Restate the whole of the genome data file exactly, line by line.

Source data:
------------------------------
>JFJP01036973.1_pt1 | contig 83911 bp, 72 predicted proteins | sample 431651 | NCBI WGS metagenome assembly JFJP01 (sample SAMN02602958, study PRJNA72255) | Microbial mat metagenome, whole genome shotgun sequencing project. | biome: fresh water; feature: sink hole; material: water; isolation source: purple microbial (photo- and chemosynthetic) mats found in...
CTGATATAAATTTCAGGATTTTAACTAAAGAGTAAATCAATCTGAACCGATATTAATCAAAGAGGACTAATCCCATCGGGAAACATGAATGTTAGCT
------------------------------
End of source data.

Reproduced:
>JFJP01036973.1_pt1 | contig 83911 bp, 72 predicted proteins | sample 431651 | NCBI WGS metagenome assembly JFJP01 (sample SAMN02602958, study PRJNA72255) | Microbial mat metagenome, whole genome shotgun sequencing project. | biome: fresh water; feature: sink hole; material: water; isolation source: purple microbial (photo- and chemosynthetic) mats found in...
CTGATATAAATTTCAGGATTTTAACTAAAGAGTAAATCAATCTGAACCGATATTAATCAAAGAGGACTAATCCCATCGGGAAACATGAATGTTAGCT